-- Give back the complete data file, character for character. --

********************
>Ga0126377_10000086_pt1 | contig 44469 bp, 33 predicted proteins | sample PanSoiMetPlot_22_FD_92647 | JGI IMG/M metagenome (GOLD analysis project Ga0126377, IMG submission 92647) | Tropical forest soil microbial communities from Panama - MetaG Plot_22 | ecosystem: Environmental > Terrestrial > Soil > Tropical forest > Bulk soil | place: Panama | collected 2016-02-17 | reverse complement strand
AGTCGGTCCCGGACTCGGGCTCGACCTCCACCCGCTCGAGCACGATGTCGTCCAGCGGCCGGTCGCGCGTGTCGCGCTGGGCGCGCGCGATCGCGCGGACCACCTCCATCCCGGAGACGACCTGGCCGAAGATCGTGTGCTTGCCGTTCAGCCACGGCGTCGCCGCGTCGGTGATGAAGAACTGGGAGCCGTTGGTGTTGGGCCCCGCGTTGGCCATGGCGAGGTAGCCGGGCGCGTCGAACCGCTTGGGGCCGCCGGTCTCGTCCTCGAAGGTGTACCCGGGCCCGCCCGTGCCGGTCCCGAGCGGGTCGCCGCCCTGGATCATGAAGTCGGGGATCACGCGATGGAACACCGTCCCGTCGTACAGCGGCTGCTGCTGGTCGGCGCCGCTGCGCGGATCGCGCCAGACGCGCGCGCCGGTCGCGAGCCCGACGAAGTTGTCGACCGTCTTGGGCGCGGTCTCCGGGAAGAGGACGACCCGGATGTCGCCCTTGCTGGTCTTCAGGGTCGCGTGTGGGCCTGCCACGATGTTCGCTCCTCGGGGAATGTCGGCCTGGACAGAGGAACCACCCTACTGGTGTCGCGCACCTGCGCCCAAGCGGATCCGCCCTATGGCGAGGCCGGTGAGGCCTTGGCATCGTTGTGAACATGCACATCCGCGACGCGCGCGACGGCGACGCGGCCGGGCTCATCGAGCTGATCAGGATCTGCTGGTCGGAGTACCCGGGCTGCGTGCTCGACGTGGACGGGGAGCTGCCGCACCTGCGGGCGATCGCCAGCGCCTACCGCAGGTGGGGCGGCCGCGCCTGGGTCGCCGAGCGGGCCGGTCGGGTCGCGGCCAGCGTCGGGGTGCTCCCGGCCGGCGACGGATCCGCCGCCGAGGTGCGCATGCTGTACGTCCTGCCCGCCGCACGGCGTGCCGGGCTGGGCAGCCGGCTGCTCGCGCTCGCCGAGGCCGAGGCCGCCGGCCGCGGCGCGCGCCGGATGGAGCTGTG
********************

>Ga0126377_10000086_pt1 | contig 44469 bp, 33 predicted proteins | sample PanSoiMetPlot_22_FD_92647 | JGI IMG/M metagenome (GOLD analysis project Ga0126377, IMG submission 92647) | Tropical forest soil microbial communities from Panama - MetaG Plot_22 | ecosystem: Environmental > Terrestrial > Soil > Tropical forest > Bulk soil | place: Panama | collected 2016-02-17 | reverse complement strand
AGTCGGTCCCGGACTCGGGCTCGACCTCCACCCGCTCGAGCACGATGTCGTCCAGCGGCCGGTCGCGCGTGTCGCGCTGGGCGCGCGCGATCGCGCGGACCACCTCCATCCCGGAGACGACCTGGCCGAAGATCGTGTGCTTGCCGTTCAGCCACGGCGTCGCCGCGTCGGTGATGAAGAACTGGGAGCCGTTGGTGTTGGGCCCCGCGTTGGCCATGGCGAGGTAGCCGGGCGCGTCGAACCGCTTGGGGCCGCCGGTCTCGTCCTCGAAGGTGTACCCGGGCCCGCCCGTGCCGGTCCCGAGCGGGTCGCCGCCCTGGATCATGAAGTCGGGGATCACGCGATGGAACACCGTCCCGTCGTACAGCGGCTGCTGCTGGTCGGCGCCGCTGCGCGGATCGCGCCAGACGCGCGCGCCGGTCGCGAGCCCGACGAAGTTGTCGACCGTCTTGGGCGCGGTCTCCGGGAAGAGGACGACCCGGATGTCGCCCTTGCTGGTCTTCAGGGTCGCGTGTGGGCCTGCCACGATGTTCGCTCCTCGGGGAATGTCGGCCTGGACAGAGGAACCACCCTACTGGTGTCGCGCACCTGCGCCCAAGCGGATCCGCCCTATGGCGAGGCCGGTGAGGCCTTGGCATCGTTGTGAACATGCACATCCGCGACGCGCGCGACGGCGACGCGGCCGGGCTCATCGAGCTGATCAGGATCTGCTGGTCGGAGTACCCGGGCTGCGTGCTCGACGTGGACGGGGAGCTGCCGCACCTGCGGGCGATCGCCAGCGCCTACCGCAGGTGGGGCGGCCGCGCCTGGGTCGCCGAGCGGGCCGGTCGGGTCGCGGCCAGCGTCGGGGTGCTCCCGGCCGGCGACGGATCCGCCGCCGAGGTGCGCATGCTGTACGTCCTGCCCGCCGCACGGCGTGCCGGGCTGGGCAGCCGGCTGCTCGCGCTCGCCGAGGCCGAGGCCGCCGGCCGCGGCGCGCGCCGGATGGAGCTGTG